Woozworld - Explore your avatar identity & fame in a live chat virtual world App Poster Image

Woozworld - Explore your avatar identity & fame in a live chat virtual world



Trendy virtual world with heavy push to buy, buy, buy.

What parents need to know

Educational value

Woozworld - Explore your avatar identity & fame in a live chat virtual world wasn't created with educational intent, and we don't recommend it for learning.

Ease of play

It's easy to establish an account and choose your avatar, decorate Unitz, and play games. During this review, the app was extremely slow to load at times, and the app's chat feature was glitchy.


Violent messages are against Woozworld's terms of use. Some fighting messages reportedly have been seen on the website; we didn't observe any during the review of the app. Users can report other users for rules violations by clicking on their avatars and tapping "report" under their profiles.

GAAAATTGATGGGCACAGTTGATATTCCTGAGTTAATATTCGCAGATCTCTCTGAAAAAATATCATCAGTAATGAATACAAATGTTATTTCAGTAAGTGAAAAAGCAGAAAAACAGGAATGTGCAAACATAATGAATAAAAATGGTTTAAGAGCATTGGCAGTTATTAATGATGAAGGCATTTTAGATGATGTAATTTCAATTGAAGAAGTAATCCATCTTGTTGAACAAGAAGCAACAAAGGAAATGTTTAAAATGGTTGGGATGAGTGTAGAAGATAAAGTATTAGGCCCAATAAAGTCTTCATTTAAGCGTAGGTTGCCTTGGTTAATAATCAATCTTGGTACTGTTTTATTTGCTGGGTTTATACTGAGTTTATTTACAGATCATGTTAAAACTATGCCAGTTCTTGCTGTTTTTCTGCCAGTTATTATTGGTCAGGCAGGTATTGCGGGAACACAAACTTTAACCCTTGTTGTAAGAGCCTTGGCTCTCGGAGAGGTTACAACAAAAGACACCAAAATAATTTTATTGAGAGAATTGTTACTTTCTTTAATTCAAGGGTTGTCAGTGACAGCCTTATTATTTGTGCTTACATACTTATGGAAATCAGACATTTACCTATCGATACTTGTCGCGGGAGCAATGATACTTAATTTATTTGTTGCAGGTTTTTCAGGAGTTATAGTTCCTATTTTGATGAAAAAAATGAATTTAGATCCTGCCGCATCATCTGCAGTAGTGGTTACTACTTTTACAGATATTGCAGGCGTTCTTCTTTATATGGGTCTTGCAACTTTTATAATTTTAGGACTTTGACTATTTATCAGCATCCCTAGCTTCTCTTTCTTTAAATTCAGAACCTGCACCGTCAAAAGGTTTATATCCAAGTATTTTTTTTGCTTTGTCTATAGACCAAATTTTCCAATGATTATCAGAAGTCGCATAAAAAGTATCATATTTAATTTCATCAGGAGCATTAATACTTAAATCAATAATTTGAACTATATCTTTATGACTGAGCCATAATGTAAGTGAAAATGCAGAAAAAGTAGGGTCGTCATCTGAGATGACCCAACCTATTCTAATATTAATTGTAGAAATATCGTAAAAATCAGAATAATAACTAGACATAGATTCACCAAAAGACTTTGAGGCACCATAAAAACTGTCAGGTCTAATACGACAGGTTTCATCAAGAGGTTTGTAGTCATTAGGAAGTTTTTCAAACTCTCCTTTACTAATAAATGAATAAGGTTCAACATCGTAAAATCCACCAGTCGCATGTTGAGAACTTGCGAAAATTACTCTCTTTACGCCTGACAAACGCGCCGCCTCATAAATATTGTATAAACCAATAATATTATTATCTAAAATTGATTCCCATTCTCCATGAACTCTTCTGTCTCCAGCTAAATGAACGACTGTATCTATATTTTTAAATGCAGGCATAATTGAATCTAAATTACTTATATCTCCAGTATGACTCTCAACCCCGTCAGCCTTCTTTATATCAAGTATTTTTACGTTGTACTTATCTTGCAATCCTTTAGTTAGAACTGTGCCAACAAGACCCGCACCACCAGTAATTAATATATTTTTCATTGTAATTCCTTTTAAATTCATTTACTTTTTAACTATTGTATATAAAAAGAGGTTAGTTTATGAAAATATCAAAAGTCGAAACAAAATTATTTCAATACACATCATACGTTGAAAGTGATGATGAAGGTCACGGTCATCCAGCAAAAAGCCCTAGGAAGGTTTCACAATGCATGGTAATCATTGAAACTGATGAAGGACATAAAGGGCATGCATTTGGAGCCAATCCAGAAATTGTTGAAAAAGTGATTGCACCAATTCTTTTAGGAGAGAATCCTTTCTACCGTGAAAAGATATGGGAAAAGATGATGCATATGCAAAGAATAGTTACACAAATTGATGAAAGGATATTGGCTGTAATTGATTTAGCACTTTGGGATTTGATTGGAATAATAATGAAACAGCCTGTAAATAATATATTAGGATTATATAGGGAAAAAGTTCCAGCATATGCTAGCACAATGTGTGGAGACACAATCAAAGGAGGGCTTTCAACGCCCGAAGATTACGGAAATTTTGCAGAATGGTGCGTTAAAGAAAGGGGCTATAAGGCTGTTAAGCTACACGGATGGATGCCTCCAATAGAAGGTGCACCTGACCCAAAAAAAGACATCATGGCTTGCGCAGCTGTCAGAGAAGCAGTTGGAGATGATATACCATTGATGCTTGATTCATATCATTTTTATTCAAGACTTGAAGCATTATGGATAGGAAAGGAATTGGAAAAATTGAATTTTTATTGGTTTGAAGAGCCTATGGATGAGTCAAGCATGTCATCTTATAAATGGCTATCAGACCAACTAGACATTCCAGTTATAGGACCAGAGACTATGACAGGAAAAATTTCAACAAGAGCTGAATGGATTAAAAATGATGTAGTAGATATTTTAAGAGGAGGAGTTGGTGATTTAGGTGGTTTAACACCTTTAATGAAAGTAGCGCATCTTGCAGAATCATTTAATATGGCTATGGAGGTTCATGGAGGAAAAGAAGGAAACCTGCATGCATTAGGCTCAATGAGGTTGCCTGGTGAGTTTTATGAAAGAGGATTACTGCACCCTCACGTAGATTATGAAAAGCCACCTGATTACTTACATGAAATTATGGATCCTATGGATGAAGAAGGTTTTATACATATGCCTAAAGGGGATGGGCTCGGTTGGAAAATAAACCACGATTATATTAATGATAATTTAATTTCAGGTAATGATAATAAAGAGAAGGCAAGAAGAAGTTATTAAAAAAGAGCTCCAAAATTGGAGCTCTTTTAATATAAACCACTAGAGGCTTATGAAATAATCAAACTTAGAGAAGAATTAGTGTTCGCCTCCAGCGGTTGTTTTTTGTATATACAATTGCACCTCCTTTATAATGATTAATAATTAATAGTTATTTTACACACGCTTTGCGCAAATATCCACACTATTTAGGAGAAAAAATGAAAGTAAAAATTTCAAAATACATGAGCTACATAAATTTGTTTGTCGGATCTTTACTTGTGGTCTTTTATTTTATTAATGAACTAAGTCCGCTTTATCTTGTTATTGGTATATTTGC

Chats about "singles parties" were observed during this review. Some clothing choices for female avatars may be considered suggestive and inappropriate for tween users. The Woozworld terms of use prohibit sexual content. Users can report other users for rules violations by clicking on their avatars and tapping "report" under their profiles. 


Chat filter and rules are intended to minimize inappropriate language. We didn't observe any swear words or words intended to circumvent the filter during this review; however, such language has been reported on the website. 


Purchasing lots of things -- for your avatar, room, and food -- is advertised quite heavily throughout Woozworld. In-app purchases range from $1.99 to $19.99. VIP monthly access is $7.99/month.

Drinking, drugs, & smoking
Not applicable

Parents Need to Know